We cannot discuss the detail.

Sir Teddy Taylor: I accept that absolutely; I simply point out that the question of whether information is accurate or propaganda is terribly important in relation to whether it should be considered by a specialist Committee of MPs or by the whole House. If there were any question of misunderstandings being created, the whole House should discuss such information. That point might influence how Members vote on the motion.

Mr. Hogg: Does my hon. Friend accept that a defect of the process that we are being asked to approve is that that process will not allow the House an opportunity to add to or subtract from the reports? That means that they will be imperfect documents because they cannot properly reflect the views of the House.

Sir Teddy Taylor: My right hon. and learned Friend is right to point out that our democracy was effectively destroyed by membership of the European Union and the various treaties cast by previous Parliaments. I have argued for many years that joining a European Union that has approved such treaties has effectively destroyed our democracy. I am very glad indeed that he accepts that point, which is why I am sure that he must have been with me in opposing all those dreadful treaties.

It is crucial to consider what would happen if the EU said, "This is not the information that we want--it is a lot of silly propaganda." That is important in terms of whether such information should be considered by a Committee or the whole House. "Budget 2000" states:

What on earth does that mean? Basically, that we are on everyone's side and have no policy at all. Please do not think that I am attacking the Government--I am asking a simple question: the Commission could say that a report was a load of rubbish and not what it wanted, but would it have the power to say to us, "We do not think that the report is adequate or appropriate in terms of the legislation"?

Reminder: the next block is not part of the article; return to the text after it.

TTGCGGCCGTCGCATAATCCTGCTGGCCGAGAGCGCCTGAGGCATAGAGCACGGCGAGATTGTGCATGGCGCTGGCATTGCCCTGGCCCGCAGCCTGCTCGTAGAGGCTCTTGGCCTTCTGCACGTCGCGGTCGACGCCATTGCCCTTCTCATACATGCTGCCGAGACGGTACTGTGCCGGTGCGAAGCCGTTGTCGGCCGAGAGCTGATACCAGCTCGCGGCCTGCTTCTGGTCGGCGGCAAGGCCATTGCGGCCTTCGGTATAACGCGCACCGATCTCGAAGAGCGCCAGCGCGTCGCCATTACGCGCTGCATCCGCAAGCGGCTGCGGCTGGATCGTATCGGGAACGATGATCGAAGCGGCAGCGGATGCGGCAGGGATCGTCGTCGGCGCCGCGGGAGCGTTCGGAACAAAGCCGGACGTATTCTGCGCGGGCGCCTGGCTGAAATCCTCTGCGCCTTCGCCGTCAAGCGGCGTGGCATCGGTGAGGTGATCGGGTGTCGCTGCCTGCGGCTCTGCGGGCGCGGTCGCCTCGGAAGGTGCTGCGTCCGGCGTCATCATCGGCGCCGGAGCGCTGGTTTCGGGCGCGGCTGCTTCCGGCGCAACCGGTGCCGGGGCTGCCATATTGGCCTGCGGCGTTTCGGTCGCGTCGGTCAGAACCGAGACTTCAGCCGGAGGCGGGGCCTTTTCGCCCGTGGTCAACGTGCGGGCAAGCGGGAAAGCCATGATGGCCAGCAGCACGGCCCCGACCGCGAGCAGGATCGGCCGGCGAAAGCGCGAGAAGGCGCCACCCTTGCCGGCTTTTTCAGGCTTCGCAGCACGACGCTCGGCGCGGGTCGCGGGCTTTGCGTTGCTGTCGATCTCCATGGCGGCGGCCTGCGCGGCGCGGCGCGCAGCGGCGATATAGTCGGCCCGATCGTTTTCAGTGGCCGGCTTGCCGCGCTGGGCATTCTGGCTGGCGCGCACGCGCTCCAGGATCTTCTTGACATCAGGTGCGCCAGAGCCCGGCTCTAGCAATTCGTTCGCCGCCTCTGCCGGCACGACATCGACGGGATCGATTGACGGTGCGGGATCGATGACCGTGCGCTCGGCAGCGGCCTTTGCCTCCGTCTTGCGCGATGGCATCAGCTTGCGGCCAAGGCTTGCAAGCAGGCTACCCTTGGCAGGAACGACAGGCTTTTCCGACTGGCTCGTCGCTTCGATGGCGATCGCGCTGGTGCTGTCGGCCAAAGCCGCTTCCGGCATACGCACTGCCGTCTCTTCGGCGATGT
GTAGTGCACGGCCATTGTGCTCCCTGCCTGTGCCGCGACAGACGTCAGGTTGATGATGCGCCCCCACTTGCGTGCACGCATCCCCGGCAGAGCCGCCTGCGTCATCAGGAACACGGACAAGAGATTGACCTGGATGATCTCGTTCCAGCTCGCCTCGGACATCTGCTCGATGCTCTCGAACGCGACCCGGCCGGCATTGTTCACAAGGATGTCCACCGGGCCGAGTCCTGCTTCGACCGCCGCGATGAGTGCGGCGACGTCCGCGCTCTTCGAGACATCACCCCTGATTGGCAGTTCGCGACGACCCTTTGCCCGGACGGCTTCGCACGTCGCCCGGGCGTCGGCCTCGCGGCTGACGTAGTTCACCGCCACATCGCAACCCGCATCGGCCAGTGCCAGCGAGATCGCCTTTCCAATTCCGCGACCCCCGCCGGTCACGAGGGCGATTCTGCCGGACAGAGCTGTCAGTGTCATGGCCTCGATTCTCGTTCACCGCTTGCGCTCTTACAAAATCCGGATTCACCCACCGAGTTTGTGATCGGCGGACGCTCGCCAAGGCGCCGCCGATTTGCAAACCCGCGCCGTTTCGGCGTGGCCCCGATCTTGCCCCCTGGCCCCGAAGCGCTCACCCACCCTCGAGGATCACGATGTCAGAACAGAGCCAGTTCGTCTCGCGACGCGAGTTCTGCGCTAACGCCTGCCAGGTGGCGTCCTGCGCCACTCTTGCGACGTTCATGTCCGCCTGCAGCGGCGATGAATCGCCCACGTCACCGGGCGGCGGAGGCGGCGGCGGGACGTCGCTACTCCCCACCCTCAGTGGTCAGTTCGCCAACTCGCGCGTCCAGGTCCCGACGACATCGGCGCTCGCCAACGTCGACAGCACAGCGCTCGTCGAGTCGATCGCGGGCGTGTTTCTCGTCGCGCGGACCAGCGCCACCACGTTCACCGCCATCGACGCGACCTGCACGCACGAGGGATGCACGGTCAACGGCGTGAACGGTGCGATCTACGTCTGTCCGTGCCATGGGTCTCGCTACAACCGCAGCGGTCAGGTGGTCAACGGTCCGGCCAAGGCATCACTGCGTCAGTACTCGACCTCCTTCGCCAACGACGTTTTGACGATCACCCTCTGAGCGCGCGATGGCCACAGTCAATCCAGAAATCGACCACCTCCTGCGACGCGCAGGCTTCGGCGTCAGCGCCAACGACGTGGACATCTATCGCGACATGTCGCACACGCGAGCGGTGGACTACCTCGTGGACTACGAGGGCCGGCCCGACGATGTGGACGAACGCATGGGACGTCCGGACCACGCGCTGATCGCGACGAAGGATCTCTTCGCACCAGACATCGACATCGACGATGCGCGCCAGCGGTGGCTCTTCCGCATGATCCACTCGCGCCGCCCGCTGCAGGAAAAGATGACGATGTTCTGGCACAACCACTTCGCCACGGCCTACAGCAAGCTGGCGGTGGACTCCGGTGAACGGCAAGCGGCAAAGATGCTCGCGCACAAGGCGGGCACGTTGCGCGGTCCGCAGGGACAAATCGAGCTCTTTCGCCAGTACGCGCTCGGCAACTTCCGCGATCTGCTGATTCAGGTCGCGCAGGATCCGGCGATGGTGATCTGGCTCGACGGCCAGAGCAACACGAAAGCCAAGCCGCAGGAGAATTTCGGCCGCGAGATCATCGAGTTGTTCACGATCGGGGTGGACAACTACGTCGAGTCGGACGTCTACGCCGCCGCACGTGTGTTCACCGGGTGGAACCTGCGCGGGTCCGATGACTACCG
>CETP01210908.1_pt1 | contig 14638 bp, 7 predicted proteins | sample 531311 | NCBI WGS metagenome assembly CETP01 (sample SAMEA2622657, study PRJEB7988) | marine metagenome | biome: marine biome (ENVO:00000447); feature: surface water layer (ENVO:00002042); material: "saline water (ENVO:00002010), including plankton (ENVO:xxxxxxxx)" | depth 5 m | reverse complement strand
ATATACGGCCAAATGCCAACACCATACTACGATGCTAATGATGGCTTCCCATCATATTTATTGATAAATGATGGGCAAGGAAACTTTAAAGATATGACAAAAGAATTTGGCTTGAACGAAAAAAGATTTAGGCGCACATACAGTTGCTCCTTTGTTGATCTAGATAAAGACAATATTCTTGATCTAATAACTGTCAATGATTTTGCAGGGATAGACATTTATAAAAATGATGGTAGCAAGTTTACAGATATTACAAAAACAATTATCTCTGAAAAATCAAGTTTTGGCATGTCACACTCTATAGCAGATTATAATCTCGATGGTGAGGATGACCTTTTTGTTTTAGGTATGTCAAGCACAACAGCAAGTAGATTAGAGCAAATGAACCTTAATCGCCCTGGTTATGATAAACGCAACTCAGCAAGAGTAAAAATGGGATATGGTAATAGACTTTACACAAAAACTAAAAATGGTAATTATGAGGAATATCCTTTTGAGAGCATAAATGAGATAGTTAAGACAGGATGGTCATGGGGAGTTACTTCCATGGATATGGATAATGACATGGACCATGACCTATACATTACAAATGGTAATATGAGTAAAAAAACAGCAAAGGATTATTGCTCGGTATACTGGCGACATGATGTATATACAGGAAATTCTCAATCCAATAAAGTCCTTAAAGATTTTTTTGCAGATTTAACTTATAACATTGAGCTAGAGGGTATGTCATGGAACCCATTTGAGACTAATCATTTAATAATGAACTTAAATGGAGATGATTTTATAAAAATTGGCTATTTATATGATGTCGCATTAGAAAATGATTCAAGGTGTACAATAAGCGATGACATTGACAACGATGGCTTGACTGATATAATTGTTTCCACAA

Mr. Hogg: Does my hon. Friend agree that there should be some process whereby we can make it clear in

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the report that there were 14 Members of the House present when the report that is to be transmitted to the Commission was debated? The fact that there are but 14 Members present rather undermines the suggestion that the report has the approval of the House.

Sir Teddy Taylor: I cannot be responsible for the number of Members present in the Chamber. That is a difficult argument, because if we are deciding whether the matter should go to a Committee or be considered on the Floor of the House, some people may say, "What does it matter whether we have 14 people down here or 14 people upstairs in Committee?".

What happens if the Commission, when it considers the report, takes the view that it is not accurate? I shall give a specific example.

Mr. Deputy Speaker: Order. I am sorry to interrupt the hon. Gentleman again, but I shall increasingly have to interrupt hon. Members unless they stick more strictly to the motion before the House. The House is being asked whether it will treat these reports as if they were instruments subject to the provisions of Standing Order No. 118. That is all.